Kentucky’s top prosecutor says he never recommended grand jurors return homicide charges against the police officers who killed Breonna Taylor and says he won’t try to block the release of grand jury recordings.

In a statement Monday night, Attorney General Daniel Cameron acknowledged he only asked for wanton endangerment charges against the three Louisville Metro Police officers who fired a total of 32 bullets into Taylor’s apartment while serving a no-knock warrant on March 13.

“The grand jury is meant to be a secretive body. It’s apparent that the public interest in this case isn’t going to allow that to happen,” Cameron said in the statement obtained by the New York Daily News.

“As the special prosecutor, our team has an ethical obligation not to release the recording from the grand jury proceedings, and we stand by our belief that such a release could compromise the ongoing federal investigation and could have unintended consequences such as poisoning the jury pool,” he said. “Despite these concerns, we will comply with the Judge’s order to release the recording on Wednesday.”

“Once the public listens to the recording, they will see that over the course of two-and-a-half days, our team presented a thorough and complete case to the grand jury,” he said.


Kentucky Attorney General Daniel Cameron addresses the media following the return of a grand jury investigation into the death of Breonna Taylor, in Frankfort, Ky., Wednesday, Sept. 23. Of the three Louisville Metro police officers being investigated, one was indicted.  Timothy D. Easley/Associated Press

“Our prosecutors presented all of the evidence, even though the evidence supported that Sergeant Mattingly and Detective Cosgrove were justified in their use of force after having been fired upon by (Taylor’s boyfriend) Kenneth Walker. For that reason, the only charge recommended was wanton endangerment,” he said.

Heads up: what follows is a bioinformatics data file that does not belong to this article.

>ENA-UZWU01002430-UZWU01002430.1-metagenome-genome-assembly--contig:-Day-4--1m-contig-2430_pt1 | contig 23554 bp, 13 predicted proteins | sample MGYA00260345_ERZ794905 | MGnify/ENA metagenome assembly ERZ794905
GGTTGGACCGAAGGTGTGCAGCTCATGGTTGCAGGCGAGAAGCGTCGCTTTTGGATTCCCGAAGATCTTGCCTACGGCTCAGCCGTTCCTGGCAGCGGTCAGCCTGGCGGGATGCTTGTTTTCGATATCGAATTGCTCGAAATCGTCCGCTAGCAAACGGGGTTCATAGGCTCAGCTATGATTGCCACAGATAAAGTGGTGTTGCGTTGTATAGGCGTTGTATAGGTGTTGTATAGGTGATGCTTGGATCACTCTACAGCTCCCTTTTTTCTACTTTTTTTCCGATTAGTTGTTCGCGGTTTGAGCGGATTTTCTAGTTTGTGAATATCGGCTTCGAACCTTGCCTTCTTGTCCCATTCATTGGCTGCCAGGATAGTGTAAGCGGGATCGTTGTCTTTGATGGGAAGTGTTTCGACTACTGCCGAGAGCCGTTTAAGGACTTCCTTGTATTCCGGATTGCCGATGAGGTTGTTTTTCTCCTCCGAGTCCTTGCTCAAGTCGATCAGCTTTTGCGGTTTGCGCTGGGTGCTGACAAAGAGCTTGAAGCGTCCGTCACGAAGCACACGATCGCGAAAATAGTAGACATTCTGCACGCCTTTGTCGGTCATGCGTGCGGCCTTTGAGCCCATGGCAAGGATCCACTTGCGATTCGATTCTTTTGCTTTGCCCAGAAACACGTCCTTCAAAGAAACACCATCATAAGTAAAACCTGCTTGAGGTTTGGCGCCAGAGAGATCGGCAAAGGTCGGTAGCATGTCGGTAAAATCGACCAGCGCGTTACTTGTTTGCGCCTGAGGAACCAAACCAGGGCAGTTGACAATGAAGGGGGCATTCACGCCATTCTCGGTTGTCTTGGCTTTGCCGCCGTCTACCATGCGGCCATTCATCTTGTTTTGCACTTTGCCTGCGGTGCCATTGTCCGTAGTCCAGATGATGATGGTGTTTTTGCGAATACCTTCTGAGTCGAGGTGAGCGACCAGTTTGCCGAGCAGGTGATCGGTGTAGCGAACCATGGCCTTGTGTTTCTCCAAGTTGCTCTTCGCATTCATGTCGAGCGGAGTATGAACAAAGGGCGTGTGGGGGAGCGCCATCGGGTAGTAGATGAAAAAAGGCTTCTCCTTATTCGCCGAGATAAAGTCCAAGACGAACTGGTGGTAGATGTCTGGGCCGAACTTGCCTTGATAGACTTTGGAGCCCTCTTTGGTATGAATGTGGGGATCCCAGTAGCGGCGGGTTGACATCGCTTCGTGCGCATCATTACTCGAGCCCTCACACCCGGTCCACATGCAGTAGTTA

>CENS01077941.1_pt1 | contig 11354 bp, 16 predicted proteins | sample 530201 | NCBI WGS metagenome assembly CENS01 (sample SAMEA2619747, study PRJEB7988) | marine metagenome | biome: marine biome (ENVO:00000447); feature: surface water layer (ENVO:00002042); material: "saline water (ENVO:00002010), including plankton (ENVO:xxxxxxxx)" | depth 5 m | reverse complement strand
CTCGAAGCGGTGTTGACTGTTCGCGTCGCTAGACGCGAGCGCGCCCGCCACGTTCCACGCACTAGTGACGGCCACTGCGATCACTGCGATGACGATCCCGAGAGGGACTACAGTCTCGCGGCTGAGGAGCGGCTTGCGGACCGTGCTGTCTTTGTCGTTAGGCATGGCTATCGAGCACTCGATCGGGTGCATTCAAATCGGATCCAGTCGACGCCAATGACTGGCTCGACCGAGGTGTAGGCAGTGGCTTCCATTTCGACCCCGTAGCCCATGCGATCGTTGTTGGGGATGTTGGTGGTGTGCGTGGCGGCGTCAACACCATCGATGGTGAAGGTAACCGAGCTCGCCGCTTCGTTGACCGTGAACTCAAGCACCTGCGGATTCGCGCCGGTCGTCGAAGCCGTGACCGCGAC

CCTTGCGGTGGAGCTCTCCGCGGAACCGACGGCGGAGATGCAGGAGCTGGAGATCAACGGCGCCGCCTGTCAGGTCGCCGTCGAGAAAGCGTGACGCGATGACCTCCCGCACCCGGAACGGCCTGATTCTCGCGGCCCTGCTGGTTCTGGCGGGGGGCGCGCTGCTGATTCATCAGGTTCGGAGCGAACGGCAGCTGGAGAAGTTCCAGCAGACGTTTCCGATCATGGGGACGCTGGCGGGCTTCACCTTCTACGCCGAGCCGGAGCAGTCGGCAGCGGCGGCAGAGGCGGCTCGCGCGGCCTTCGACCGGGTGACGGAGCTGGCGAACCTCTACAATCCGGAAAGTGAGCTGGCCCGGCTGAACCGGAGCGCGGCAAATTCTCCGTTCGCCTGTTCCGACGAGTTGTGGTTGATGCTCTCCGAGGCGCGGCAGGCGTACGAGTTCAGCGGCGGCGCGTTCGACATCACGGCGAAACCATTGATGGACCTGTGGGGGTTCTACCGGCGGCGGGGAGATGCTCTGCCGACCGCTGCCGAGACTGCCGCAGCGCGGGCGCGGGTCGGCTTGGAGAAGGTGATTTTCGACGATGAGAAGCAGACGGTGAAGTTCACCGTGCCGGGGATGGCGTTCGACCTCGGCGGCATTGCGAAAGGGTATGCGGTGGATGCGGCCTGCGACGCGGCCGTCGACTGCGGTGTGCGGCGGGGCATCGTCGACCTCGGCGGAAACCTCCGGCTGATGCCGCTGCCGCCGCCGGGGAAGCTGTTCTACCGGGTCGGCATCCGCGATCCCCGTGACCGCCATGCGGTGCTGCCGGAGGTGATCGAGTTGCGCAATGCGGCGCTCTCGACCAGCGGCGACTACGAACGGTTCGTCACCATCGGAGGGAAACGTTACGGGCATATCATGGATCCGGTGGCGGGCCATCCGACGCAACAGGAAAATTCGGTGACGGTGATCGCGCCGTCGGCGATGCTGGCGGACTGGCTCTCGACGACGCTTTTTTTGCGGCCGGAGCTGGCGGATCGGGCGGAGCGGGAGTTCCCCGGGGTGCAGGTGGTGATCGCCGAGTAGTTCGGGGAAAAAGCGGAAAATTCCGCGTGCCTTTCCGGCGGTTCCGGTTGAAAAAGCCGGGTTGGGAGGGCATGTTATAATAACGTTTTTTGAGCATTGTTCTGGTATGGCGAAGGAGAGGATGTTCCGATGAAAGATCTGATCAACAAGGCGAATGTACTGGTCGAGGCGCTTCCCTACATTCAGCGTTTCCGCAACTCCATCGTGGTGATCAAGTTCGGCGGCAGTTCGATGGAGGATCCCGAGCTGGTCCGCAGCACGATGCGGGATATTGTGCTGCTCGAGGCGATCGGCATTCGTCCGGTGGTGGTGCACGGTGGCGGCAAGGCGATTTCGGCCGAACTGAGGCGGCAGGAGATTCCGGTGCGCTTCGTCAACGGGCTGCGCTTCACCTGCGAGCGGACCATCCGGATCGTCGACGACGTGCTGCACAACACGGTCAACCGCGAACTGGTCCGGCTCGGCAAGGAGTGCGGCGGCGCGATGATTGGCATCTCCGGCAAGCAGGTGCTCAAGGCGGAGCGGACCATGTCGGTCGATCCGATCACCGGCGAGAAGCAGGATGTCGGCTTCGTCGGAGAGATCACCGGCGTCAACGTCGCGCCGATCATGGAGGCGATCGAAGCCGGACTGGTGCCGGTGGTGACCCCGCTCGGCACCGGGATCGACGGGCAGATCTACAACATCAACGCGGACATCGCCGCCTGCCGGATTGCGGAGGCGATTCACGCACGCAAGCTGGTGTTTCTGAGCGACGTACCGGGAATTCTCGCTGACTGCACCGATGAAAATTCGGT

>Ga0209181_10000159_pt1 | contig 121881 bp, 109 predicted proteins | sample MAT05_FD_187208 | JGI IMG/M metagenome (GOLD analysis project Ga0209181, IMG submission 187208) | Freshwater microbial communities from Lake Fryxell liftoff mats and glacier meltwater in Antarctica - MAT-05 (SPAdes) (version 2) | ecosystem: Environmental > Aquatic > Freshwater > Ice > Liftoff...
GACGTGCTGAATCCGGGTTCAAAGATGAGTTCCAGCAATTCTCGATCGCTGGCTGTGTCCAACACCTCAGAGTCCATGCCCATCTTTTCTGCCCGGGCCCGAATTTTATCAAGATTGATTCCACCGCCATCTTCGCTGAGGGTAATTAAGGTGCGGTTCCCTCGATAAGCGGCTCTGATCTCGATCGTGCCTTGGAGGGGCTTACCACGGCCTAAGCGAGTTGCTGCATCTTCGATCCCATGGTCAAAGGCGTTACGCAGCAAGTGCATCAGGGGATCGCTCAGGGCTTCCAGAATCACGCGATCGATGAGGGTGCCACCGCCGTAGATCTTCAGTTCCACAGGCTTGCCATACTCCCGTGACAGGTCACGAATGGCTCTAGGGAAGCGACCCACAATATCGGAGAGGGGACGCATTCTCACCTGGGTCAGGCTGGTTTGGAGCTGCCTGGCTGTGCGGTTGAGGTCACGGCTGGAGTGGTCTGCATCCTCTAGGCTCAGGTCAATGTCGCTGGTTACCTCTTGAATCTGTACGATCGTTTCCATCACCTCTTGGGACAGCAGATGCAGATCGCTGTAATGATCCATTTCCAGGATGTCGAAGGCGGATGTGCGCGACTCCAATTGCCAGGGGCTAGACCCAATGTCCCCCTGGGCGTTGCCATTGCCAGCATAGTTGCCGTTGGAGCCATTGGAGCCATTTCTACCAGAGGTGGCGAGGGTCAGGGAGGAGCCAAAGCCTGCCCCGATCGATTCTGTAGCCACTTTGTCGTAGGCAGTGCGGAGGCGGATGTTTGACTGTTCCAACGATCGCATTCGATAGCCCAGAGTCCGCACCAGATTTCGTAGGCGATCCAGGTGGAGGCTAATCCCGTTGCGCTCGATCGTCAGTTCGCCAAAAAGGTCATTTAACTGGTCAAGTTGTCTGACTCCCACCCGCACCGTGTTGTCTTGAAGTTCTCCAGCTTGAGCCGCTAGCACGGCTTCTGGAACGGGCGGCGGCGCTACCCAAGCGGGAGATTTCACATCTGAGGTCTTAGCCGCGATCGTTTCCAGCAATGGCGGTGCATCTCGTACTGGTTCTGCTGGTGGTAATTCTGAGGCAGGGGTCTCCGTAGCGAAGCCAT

Taylor, a Black emergency room technician and aspiring nurse, was hit six times by the police gunfire and died at the scene, Cameron said last week. She was in bed at the time the officers used a battering ram to break down her door shortly after midnight.

Breonna Taylor

Breonna Taylor Courtesy of Taylor Family attorney Sam Aguiar via Associated Press

Walker, a licensed gun owner, fired a single shot in self-defense because the couple had no idea who the officers were and thought the incident was a home invasion, lawyers for Taylor’s family said.

Cameron presented the case against the officers to a grand jury last week, and they returned no charges at all related to Taylor’s death.

The only indictment returned involved three wanton endangerment charges against former LMPD officer Brett Hankison for the bullets he allegedly fired into a white family’s adjacent apartment.

The lack of charges led to a fresh wave of protests in Louisville and around the country last week.

The LMPD officers were serving the no-knock warrant related to a narcotics investigation involving a man Taylor previously knew who had been apprehended at a different location before the raid.

Hankison, who was fired from the force in June for “blindly” firing his weapon, pleaded not guilty to the wanton endangerment charges Monday.

Cameron issued his statement after an unidentified grand juror filed a court motion Monday asking a judge to release the grand jury testimony and allow the panel members to speak publicly.

“The full story and absolute truth of how this matter was handled from beginning to end is now an issue of great public interest and has become a large part of the discussion of public trust throughout the country,” the attorney for the juror wrote in the court filing obtained by the Louisville Courier-Journal.

The juror wishes to remain anonymous, the Courier-Journal reported.

“The attorney general publicly made many statements that referenced what the grand jury heard and decisions that were made based on what certain witnesses said,” the motion filed Monday afternoon read, according to the Courier-Journal.

“He further laid those decisions at the feet of the grand jury while failing to answer specific questions regarding the charges presented,” the motion said.

In his statement late Monday, Cameron also addressed the complaint filed by the grand juror.

He said he had no problem with panelists speaking about their experience.

“We have no concerns with grand jurors sharing their thoughts on our presentation because we are confident in the case we presented,” he said.

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